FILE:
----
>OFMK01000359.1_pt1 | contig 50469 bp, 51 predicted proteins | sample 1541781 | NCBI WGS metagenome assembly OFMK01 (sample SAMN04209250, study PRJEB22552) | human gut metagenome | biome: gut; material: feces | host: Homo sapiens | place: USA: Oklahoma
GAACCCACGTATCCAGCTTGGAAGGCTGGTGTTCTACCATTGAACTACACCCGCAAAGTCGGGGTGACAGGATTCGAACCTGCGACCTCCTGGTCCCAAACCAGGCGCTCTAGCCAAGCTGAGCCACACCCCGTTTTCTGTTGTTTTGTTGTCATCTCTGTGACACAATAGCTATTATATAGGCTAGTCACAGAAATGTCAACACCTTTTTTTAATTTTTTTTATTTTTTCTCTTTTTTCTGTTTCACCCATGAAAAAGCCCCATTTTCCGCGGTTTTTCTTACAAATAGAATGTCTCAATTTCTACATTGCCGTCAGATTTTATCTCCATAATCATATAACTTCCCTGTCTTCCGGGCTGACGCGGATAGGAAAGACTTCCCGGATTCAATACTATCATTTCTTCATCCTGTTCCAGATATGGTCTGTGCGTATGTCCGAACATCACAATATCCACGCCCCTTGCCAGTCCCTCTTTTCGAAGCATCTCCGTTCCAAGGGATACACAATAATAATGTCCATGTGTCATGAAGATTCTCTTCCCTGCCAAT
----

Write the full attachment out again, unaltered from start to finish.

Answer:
>OFMK01000359.1_pt1 | contig 50469 bp, 51 predicted proteins | sample 1541781 | NCBI WGS metagenome assembly OFMK01 (sample SAMN04209250, study PRJEB22552) | human gut metagenome | biome: gut; material: feces | host: Homo sapiens | place: USA: Oklahoma
GAACCCACGTATCCAGCTTGGAAGGCTGGTGTTCTACCATTGAACTACACCCGCAAAGTCGGGGTGACAGGATTCGAACCTGCGACCTCCTGGTCCCAAACCAGGCGCTCTAGCCAAGCTGAGCCACACCCCGTTTTCTGTTGTTTTGTTGTCATCTCTGTGACACAATAGCTATTATATAGGCTAGTCACAGAAATGTCAACACCTTTTTTTAATTTTTTTTATTTTTTCTCTTTTTTCTGTTTCACCCATGAAAAAGCCCCATTTTCCGCGGTTTTTCTTACAAATAGAATGTCTCAATTTCTACATTGCCGTCAGATTTTATCTCCATAATCATATAACTTCCCTGTCTTCCGGGCTGACGCGGATAGGAAAGACTTCCCGGATTCAATACTATCATTTCTTCATCCTGTTCCAGATATGGTCTGTGCGTATGTCCGAACATCACAATATCCACGCCCCTTGCCAGTCCCTCTTTTCGAAGCATCTCCGTTCCAAGGGATACACAATAATAATGTCCATGTGTCATGAAGATTCTCTTCCCTGCCAAT